Mexican War and Civil War veterans followed. Thirty-eight young girls in frilly dresses, represented the states.  Miss Rosa McAlpin was dressed as the Goddess of Liberty. Officers of the Day, President, Orator , Poet and Reader followed in horse drawn carriage.

Theresa Holmdrup dressed in patriotic wardrobe, July 4, 1899 in Bodie.

(Image courtesy Holmdrup family archive)

One hundred fifty miners, wearing blue silk badges with an image of a miner with pick and shovel and reading “Bodie Miner’s Union" marched, followed by the members of the Bodie Masonic and Odd Fellows lodges.

The Bodie Mutts and Red Cloud baseball teams, dressed proudly in new uniforms, marched down the streets, creating excitement for the game later that day. Junta Patrioitica Mexica de Bodie came after the baseball clubs, on horses, proudly wearing silk sashes displaying colors of their native country.

Following the parade of Bodie bands, dignitaries, patriots, baseballs teams, and grand orders were the young men of the B.S.S. on their fine horses, with their new silk badges displaying their initials. (Ed-Warren Loose, author of Bodie Bonanza, makes no mention of what order B.S.S. represents)

Captain John, Chief of the Paiutes, was interviewed well in advance of the grand day, and a genuine old fashioned war dance was arranged. The chief promised four or five hundred “heap Indians” would gather on the hills above town in painted faces, complete with war whoops which were known to put fear and trembling in many an old Bodie prospector in more primitive days. Before this early example of Piute living history, Captain John and his band of war re-enactors, were treated to “Heap Hog Die” at the community barbeque.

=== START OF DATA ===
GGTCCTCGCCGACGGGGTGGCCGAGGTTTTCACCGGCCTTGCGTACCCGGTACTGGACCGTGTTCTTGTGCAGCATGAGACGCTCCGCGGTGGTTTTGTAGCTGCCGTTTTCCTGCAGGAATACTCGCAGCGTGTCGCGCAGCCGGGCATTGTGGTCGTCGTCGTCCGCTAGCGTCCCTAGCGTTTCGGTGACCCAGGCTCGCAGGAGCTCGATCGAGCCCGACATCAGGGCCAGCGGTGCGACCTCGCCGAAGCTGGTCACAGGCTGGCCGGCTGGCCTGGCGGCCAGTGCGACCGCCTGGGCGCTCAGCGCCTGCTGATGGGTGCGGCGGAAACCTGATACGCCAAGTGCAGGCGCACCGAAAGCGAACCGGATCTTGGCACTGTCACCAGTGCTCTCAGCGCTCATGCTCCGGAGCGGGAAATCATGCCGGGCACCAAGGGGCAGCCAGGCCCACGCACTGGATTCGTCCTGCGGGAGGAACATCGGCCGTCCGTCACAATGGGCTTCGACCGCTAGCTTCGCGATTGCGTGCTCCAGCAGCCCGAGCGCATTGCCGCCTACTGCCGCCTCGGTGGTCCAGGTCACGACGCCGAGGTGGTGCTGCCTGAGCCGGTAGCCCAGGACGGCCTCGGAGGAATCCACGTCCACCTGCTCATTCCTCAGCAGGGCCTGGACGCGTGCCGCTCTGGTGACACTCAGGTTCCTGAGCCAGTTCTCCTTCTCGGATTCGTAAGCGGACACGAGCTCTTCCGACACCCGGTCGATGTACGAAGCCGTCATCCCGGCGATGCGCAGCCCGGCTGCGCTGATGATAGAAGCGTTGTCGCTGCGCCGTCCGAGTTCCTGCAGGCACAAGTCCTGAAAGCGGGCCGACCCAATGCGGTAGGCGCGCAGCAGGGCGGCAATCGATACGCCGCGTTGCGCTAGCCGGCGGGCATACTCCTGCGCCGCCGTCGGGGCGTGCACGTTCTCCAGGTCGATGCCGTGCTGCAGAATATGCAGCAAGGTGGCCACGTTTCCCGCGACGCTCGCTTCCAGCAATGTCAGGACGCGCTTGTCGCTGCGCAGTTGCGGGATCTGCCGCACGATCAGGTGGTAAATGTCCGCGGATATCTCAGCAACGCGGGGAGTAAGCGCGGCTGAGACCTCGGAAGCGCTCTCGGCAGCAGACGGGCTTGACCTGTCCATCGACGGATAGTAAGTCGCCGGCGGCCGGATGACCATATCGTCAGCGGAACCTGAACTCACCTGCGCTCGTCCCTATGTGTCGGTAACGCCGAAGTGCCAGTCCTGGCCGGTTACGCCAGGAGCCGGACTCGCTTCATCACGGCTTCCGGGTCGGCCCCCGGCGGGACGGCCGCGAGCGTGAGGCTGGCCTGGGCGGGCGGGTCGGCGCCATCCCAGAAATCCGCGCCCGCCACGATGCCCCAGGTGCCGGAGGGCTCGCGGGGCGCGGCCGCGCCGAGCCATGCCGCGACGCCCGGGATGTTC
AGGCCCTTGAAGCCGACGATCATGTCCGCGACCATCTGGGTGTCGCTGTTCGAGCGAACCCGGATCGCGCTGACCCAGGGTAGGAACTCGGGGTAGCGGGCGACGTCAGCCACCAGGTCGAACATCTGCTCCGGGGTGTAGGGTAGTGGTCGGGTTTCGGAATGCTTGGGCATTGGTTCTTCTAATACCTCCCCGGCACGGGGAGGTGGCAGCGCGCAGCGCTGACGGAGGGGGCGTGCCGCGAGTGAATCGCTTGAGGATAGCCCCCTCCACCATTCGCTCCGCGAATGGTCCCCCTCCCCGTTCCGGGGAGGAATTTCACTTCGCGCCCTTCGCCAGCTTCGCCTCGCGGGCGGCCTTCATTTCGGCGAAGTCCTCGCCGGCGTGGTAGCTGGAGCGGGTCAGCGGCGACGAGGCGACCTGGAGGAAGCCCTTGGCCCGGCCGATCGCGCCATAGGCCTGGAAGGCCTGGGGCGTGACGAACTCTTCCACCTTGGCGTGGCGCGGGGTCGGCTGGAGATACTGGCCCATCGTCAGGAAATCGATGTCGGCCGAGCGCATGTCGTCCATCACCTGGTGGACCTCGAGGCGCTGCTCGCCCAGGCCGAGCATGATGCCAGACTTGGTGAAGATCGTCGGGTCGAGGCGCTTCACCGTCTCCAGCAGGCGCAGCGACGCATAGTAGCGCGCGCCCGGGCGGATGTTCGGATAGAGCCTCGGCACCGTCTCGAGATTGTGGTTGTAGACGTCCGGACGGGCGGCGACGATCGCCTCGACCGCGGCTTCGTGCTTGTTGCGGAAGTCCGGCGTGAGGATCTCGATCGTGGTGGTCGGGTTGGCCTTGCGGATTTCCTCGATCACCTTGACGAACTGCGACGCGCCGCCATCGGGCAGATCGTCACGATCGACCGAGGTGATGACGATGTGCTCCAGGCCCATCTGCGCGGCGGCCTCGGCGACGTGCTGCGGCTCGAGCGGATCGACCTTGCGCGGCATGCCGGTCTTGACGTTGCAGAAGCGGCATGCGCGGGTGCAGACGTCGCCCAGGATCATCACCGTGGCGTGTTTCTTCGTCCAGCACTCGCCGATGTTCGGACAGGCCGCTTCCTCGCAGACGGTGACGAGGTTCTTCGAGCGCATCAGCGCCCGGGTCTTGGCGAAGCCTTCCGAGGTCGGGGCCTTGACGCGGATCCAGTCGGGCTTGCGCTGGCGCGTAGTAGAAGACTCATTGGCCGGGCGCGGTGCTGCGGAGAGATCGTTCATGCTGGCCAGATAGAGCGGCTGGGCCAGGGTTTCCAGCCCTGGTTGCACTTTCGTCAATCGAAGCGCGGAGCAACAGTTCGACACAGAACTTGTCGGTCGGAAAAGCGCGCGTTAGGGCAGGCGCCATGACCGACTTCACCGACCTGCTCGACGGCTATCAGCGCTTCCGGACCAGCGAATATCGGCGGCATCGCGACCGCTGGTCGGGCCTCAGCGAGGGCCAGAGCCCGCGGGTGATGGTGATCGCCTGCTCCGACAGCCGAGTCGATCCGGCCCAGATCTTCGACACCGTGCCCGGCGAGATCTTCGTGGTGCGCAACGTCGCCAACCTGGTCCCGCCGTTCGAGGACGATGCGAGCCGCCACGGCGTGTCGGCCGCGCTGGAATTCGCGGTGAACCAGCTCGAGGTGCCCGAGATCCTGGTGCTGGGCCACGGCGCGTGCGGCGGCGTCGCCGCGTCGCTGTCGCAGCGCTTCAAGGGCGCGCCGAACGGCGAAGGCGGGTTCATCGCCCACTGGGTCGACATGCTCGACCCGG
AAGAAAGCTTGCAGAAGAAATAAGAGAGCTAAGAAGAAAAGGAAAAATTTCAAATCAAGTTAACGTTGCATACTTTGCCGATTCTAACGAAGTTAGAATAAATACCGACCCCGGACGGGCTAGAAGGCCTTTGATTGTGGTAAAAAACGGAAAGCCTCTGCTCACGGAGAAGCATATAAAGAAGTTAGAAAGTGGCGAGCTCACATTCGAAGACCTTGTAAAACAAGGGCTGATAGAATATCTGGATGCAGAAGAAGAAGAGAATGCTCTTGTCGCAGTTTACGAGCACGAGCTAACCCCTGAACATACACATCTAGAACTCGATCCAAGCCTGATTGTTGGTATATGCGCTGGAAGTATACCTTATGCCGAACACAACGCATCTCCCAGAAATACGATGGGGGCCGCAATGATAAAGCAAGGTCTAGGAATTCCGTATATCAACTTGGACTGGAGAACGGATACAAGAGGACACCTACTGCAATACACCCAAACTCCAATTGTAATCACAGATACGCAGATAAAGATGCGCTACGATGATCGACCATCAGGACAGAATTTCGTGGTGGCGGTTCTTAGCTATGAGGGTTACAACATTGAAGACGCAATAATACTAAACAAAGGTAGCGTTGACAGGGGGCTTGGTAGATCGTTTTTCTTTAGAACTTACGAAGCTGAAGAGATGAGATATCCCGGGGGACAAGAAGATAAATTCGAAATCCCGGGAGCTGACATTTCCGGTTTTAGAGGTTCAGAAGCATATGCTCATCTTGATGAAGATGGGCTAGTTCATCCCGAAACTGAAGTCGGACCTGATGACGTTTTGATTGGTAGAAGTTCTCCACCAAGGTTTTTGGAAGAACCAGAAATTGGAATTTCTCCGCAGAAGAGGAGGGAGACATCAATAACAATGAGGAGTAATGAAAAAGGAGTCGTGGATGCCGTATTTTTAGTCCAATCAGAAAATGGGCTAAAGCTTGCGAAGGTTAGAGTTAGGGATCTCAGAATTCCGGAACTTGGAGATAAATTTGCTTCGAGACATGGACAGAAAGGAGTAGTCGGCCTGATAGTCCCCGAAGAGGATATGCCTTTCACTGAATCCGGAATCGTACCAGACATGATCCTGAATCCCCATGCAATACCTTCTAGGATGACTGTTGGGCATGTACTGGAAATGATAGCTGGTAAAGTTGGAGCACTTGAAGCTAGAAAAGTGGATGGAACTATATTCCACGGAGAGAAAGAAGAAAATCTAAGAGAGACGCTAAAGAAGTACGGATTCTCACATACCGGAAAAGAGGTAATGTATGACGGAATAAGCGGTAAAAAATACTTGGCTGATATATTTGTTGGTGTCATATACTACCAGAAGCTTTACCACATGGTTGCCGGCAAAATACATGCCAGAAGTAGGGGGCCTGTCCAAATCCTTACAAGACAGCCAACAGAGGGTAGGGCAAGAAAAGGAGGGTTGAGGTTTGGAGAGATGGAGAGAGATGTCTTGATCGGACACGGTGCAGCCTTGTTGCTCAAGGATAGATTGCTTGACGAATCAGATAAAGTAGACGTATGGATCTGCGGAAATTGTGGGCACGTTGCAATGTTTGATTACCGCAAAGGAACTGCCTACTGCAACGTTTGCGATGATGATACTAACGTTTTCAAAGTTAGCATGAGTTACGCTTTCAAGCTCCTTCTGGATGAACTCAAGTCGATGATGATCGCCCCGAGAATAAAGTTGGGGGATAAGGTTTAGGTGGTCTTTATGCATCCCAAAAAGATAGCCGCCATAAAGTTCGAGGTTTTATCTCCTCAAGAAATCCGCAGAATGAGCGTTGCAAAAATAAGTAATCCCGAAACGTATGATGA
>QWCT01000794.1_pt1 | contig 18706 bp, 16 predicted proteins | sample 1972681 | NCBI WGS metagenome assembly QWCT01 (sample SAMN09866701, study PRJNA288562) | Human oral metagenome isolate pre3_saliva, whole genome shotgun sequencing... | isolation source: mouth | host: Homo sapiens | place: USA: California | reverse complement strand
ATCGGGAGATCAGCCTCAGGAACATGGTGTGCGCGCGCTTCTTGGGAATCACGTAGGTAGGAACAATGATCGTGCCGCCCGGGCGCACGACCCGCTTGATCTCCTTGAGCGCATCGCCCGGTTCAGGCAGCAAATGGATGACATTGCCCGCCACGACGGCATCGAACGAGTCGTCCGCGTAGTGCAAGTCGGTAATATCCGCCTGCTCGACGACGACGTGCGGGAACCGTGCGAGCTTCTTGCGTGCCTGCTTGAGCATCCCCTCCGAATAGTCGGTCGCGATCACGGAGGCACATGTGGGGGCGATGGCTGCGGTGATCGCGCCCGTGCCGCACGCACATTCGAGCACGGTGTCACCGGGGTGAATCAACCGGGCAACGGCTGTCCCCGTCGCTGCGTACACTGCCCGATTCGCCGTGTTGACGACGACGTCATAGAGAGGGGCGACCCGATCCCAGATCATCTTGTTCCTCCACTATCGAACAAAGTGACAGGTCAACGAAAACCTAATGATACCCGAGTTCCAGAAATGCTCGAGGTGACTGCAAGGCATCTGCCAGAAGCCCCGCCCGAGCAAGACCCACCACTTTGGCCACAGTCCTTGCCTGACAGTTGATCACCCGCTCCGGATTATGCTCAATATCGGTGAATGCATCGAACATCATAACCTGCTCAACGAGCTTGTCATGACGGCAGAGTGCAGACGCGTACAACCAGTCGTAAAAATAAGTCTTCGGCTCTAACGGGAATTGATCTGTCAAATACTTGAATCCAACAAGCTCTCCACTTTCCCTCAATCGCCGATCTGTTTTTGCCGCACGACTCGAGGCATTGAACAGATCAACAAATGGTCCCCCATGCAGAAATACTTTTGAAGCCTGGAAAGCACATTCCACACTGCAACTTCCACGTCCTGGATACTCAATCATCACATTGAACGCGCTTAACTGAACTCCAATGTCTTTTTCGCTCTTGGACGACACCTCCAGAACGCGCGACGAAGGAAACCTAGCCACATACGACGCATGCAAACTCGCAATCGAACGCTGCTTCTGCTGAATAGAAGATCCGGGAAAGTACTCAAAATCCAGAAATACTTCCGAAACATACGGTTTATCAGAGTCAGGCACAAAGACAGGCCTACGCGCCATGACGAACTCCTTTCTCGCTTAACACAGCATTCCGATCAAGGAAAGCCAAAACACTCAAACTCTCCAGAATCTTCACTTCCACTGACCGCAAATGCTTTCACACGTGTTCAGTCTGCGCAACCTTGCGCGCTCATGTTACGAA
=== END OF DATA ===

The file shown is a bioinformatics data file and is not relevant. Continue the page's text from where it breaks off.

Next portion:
The crowd must have roared with excitement during the first organized Bodie baseball game. The Bodie Mutts beat the Red Cloud, 20-5. Equally entertaining, were the Bodie Horribles, who took great pleasure in mocking and making fun of anyone and everyone as they paraded around town at various events throughout the day, with great proclamation and oration, dressed as clowns.

Bodie's "horribles" may have looked something like these modern day reenactors as they pranced through the streets.

No celebration, Fourth of July, or any other on the Bodie calendar, would be complete without a mass exodus to the local drinking establishments. At least 27 saloons dotted the high desert landscape of the flourishing town. Toasts were made to the roaring mining camp, and glasses rose to the gold that was being continually pulled out of the hills. Blue Blazers, Whisky Straight, and Tarantula Juice quenched the thirsts of the patriotic celebrants.

Fifty miners from the Bodie Mine were among those in the streets and saloons of Bodie on July 4,  1878. Although sworn to secrecy by their bosses, the passing of gold-laced quartz from hand to hand in small groups throughout town was not left unnoticed, arousing curiosity and questions. Men patted backs, and shared secrets. Excitement built among the citizens who held Bodie Mine stock.